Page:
Use this URL to cite or link to this record in EThOS:
Title: Second-hand tobacco smoke exposure in different micro-environments
Author: Apsley, Andrew
ISNI:       0000 0004 2746 0605
Awarding Body: University of Aberdeen
Current Institution: University of Aberdeen
Date of Award: 2013
Availability of Full Text:
Access from EThOS:
Full text unavailable from EThOS. Please try the link below.
Access from Institution:
Background: Data on the typical daily exposure of non-smokers to second-hand smoke (SHS) are limited. The aim of this study was to estimate the SHS exposure encountered by adults and children in Scotland and to examine the proportion of total exposure received within different microenvironments. Methods: Primary research was carried out to gather information on SHS concentrations within cars in both simulated and real-life settings. Observational work was also carried out to determine the prevalence of exposure to SHS in cars. Further work was carried out to gather information on occupational SHS exposure. Data from all of these components were combined with data from previously published sources to produce estimates of how much SHS-derived PM2.5 exposure is typically received by adults and children within different micro-environments. Results: The contribution to total SHS exposure from each micro-environment was calculated. This was carried out for a child living in: a non-smoking home; a home where only the father smokes; a home where only the mother smokes; and a home where both parents smoke. In addition to this the equivalent dose of SHS inhaled (expressed as a mass) were also calculated for each of the micro-environments. This method was also used to determine the SHS contribution of different micro-environments for adult non-smokers. Exposure calculations were carried out assuming that exposure in the home was reduced to the levels found in non-smoking homes and the contribution from the remaining micro-environments unchanged. Observations identified that 2.4% of cars carrying children exposed children to SHS and exposure intensities during smoking car journeys can be particularly high with peak exposures ranging from 55 to 886 μgm-3. Conclusion: This is the first study to estimate the SHS exposure contributions from different microenvironments encountered by children and adults in Scotland. This study indicates that encouraging behavioural change in terms of smoking in home and car micro-environments has the greatest potential to reduce non-smokers’ daily exposure to tobacco derived fine particulate matter.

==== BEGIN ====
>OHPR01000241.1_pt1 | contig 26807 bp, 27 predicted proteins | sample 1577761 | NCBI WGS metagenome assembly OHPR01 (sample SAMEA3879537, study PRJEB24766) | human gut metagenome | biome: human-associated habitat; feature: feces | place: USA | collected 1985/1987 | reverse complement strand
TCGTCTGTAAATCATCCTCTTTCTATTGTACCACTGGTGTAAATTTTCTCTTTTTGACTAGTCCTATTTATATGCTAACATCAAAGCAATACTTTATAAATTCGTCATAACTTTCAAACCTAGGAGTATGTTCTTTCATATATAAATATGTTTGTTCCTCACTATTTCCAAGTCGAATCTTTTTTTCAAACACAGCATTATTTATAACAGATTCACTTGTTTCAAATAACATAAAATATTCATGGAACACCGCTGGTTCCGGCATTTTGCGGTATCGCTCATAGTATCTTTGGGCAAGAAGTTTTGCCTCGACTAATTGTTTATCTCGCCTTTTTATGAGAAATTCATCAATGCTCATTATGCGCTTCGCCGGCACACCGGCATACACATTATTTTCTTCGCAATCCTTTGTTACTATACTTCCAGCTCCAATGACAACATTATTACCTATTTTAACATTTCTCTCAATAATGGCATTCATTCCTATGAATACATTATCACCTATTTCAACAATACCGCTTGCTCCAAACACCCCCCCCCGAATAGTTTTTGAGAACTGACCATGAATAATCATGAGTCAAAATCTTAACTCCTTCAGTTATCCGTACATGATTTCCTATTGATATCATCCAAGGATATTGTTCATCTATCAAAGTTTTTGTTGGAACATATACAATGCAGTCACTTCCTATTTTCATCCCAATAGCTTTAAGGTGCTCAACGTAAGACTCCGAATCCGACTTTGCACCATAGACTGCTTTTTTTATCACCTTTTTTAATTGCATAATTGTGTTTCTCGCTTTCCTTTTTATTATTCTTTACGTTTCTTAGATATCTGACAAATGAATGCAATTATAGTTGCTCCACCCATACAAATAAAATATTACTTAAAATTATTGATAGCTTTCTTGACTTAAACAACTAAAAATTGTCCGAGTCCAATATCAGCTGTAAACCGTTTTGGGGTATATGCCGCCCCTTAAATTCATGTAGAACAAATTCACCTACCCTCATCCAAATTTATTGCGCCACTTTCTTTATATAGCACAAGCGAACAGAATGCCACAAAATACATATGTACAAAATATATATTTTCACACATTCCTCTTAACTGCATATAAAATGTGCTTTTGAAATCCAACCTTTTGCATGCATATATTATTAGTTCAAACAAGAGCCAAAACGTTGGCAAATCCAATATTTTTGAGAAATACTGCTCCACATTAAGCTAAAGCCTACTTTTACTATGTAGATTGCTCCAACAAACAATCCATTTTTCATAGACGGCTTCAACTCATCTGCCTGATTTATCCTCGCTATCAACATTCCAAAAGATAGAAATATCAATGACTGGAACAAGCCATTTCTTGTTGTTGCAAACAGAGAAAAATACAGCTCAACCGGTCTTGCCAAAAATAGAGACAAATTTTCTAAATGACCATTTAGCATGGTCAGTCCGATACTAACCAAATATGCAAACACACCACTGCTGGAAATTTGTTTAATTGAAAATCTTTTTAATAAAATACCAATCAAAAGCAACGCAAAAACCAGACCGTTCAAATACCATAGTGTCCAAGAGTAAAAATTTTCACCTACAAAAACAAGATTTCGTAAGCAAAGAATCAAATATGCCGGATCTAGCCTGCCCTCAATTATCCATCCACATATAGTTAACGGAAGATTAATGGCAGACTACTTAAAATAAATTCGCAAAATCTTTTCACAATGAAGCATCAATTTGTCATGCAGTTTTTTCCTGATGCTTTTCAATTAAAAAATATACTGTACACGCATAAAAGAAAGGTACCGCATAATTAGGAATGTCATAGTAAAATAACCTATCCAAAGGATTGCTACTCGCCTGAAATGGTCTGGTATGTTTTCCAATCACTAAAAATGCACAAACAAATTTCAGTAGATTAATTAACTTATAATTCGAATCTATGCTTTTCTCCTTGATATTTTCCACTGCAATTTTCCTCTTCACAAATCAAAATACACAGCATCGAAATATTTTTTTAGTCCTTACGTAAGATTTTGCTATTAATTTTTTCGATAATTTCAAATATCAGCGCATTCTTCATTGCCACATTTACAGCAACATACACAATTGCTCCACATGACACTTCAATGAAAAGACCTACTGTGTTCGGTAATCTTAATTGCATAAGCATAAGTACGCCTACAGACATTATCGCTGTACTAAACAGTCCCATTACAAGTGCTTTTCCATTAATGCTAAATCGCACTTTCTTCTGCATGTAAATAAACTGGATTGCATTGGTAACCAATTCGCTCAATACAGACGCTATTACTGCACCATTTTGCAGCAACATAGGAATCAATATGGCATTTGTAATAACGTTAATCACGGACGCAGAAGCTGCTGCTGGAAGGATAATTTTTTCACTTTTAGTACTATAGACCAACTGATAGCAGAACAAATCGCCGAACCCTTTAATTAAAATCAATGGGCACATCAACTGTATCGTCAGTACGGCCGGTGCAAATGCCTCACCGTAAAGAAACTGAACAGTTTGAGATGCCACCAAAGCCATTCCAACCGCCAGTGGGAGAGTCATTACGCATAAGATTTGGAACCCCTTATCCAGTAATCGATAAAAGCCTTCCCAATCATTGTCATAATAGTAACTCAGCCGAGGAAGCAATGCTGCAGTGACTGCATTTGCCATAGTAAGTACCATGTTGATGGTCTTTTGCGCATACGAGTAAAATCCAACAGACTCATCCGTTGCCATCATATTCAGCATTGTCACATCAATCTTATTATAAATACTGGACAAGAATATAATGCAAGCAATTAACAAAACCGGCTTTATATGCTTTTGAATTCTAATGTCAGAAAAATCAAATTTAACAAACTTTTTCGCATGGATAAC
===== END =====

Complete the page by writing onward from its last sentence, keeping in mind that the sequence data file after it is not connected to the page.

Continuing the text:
Supervisor: Not available Sponsor: Scottish National Health Service ; NHS Greater Glasgow and Clyde ; NHS East Anglia
Qualification Name: Thesis (Ph.D.) Qualification Level: Doctoral
EThOS ID:  DOI: Not available
Keywords: Passive smoking